A year after we allowed ourselves to be lied into war with Iraq, what have we got to show for it?
As many as 10,000 wounded.
A pair of grand juries looking into possibly illegal actions engaged in by U.S. government officials including exposing an undercover CIA agent and forgery as part of the effort to stampede us into war.
Instead of being greeted as liberators, the U.S.-led “Coalition” forces were resented by much of the populace almost from the beginning, and now they are almost universally hated. Here’s why.
Osama bin Laden is still at large, while a man who had nothing to do with the 9/11 terrorist attacks, Saddam Hussein, is under lock and key. Not only that, but the Evil One’s minions are on the offensive, striking now at Spain, and threatening to hit the US next. Is it just a coincidence that the Madrid bombings took place 911 days after 9/11?
Oh, but what about all our accomplishments, the pro-war whiners complain: what about all the good things we’ve done in Iraq, that never get reported by the previously quiescent and safely “embedded” conspiracy of antiwar journalists that supposedly now dominates the news media? Well, then, let’s look at one of these alleged achievements, the new Iraqi Constitution, recently approved by the U.S.-appointed Interim Governing Council.
In the wake of the complete failure to find Iraqi WMD, and with the definitive debunking of the canard that Saddam and Osama hooked up on Craigslist, the President was in a pickle. When the parents and wives and children of slain soldiers ask “For what did they die?” our Commander-in-chief has to have a ready answer, and none of the above will any longer suffice. So they had a meeting and started emphasizing a new angle. The White House and the neocons quickly switched gears and starting touting the export of American democracy to Iraq as a worthwhile goal in itself, one that justified the war in any case. But if the President thinks he can look those parents in the eye and point to Iraq’s new Constitution as evidence that their sons and daughters died for a noble cause, he and his strategists are bound to be sorely disappointed.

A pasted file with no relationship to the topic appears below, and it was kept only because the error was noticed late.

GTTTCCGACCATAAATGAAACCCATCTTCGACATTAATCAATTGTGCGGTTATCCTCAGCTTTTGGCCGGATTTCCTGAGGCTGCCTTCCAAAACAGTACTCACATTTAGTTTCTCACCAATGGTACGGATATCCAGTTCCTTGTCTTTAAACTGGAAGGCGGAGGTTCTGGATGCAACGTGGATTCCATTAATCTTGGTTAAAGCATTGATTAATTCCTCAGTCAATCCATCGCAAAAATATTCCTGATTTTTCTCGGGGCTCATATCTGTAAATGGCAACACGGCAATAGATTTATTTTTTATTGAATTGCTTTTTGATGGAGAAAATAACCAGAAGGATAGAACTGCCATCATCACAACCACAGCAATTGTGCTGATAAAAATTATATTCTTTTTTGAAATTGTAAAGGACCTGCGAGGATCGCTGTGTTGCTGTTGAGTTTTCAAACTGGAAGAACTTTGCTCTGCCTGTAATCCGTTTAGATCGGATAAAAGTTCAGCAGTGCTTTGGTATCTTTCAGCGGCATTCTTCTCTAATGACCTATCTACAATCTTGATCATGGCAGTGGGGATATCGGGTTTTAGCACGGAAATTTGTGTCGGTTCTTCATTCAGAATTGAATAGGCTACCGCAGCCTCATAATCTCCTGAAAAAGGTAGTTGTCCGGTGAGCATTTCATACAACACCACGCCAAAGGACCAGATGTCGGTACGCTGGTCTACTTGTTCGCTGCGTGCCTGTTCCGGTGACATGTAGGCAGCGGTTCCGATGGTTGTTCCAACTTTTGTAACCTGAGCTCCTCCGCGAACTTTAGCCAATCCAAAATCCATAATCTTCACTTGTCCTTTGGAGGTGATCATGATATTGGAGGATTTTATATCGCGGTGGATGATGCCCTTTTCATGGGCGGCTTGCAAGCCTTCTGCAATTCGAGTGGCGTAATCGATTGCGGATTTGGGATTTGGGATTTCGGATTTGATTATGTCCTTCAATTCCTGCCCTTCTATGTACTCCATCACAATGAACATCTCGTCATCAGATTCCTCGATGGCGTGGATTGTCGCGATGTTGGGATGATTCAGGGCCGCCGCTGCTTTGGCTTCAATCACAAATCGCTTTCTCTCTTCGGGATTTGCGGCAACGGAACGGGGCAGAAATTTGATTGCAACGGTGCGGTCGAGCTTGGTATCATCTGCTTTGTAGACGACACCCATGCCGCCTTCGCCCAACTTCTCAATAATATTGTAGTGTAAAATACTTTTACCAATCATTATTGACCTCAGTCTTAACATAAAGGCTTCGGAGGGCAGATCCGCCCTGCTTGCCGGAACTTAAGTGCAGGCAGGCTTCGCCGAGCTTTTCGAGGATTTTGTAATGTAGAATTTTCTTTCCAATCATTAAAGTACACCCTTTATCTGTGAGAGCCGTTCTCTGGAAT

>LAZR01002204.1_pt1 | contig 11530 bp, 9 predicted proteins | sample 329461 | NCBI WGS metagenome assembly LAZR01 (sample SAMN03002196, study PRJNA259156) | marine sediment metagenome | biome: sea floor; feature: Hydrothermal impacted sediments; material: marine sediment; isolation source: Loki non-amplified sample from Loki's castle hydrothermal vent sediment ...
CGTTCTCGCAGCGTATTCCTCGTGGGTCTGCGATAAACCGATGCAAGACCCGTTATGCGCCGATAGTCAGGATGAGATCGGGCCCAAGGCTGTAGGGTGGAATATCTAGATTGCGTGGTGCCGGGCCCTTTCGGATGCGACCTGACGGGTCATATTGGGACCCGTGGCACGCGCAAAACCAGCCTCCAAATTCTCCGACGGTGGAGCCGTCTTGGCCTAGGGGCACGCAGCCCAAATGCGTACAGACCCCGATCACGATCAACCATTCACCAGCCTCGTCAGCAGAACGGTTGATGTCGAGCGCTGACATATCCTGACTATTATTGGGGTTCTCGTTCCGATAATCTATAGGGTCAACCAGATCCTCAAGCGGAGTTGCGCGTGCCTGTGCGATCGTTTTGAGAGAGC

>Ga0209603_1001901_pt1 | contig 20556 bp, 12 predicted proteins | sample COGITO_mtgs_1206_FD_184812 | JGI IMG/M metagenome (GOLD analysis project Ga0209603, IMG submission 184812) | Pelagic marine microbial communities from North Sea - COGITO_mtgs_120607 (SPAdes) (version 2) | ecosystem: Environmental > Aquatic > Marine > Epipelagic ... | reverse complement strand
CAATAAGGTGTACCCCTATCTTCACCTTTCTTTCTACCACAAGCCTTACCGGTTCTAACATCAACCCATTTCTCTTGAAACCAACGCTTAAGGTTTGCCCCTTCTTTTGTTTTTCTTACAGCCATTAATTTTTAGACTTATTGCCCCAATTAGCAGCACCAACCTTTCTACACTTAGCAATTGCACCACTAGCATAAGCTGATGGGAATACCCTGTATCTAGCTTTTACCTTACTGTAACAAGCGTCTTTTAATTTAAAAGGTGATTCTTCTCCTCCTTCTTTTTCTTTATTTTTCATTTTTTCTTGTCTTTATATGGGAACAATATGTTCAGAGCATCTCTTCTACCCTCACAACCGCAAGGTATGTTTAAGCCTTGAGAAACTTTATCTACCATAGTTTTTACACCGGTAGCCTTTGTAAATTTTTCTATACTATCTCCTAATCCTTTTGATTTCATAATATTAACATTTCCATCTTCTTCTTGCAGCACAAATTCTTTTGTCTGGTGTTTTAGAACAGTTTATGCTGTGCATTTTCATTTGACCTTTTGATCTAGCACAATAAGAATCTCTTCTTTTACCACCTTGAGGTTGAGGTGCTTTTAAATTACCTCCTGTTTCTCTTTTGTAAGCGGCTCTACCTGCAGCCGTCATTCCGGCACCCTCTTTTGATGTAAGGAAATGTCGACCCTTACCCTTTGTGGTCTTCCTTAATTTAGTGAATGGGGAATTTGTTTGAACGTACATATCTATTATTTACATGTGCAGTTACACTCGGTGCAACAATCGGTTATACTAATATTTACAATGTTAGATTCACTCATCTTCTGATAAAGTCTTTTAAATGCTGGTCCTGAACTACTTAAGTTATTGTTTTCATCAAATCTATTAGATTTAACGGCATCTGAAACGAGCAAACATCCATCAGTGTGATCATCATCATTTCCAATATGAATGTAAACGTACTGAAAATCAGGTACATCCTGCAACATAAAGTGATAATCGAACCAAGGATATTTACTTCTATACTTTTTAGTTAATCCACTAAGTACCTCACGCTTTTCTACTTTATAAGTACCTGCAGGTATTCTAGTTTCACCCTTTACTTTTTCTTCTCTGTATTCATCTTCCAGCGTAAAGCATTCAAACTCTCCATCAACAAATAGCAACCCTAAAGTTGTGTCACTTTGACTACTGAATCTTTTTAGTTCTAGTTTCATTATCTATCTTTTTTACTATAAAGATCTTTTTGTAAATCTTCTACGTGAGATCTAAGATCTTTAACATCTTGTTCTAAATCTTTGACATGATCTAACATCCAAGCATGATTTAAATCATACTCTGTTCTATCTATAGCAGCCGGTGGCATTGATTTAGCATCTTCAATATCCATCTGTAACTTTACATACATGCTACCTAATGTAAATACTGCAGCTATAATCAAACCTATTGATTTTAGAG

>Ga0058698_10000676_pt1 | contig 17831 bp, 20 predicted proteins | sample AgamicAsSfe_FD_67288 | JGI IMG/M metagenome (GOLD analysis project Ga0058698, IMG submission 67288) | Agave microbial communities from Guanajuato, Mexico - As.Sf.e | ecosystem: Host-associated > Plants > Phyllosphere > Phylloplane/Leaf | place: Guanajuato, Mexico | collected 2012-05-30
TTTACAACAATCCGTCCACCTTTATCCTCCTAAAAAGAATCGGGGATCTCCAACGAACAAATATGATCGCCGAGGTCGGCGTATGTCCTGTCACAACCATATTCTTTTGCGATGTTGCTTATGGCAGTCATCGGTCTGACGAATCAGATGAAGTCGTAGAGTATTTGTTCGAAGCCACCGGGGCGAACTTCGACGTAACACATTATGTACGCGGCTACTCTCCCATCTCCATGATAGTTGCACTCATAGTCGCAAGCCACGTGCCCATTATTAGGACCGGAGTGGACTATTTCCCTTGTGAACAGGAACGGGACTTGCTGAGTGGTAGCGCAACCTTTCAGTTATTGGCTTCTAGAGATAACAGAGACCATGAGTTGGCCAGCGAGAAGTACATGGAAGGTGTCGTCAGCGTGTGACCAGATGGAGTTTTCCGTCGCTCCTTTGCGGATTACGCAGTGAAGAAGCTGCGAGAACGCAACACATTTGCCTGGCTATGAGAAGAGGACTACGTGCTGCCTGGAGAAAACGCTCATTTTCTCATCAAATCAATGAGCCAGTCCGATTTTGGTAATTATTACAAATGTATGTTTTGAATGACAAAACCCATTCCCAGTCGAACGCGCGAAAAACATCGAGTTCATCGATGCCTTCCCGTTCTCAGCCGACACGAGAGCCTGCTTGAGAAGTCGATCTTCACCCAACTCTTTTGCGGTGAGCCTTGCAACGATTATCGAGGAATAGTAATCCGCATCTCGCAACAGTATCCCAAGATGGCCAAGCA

There is a confessional aspect that goes into the writing of a Constitution: the genre, by its very nature, is akin to speculative fiction, in that it harbors an inherent utopianism. Authors are free to construct, in its articles and clauses, the structure of an ideal society. While inherently a political document in the sense that it papers over disputes between rival factions, the Iraqi Constitution is a prime example of the genre. Aside from the various devices meant to balance the interests of contentious ethnic and religious groups against each other, the political values and vision of the Iraqi Founders and their American patrons comes out in article 14:
“The individual has the right to security, education, health care, and social security. The Iraqi State and its governmental units, including the federal government, the regions, governorates, municipalities, and local administrations, within the limits of their resources and with due regard to other vital needs, shall strive to provide prosperity and employment opportunities to the people.”
Baffled conservatives who are wondering how health care can be a “right” in Iraq, and a product in capitalist America, might consider that we’re exporting democratic socialism rather than just democracy to Iraq.
On the other hand, liberals who want to know why health care is a “right” in Iraq, but not in the US, have just been handed a major talking point. Our own maimed soldiers returning from the battlefield apparently don’t have this “right,” yet they risked life and limb so that the Iraqi people could possess it. Is this idealism, or a monstrous moral inversion? I report. You decide.
The balancing mechanisms that create a system of multicultural “democracy,” with each ethnic group entitled to education and services delivered in its own dialect or language, recalls the old Yugoslavia of Tito’s day. Such a system requires a strongman at its center, a personage who will anchor the power of the central government and keep the federative system from flying apart. Yugoslavia had Tito, but who fits the bill in Iraq?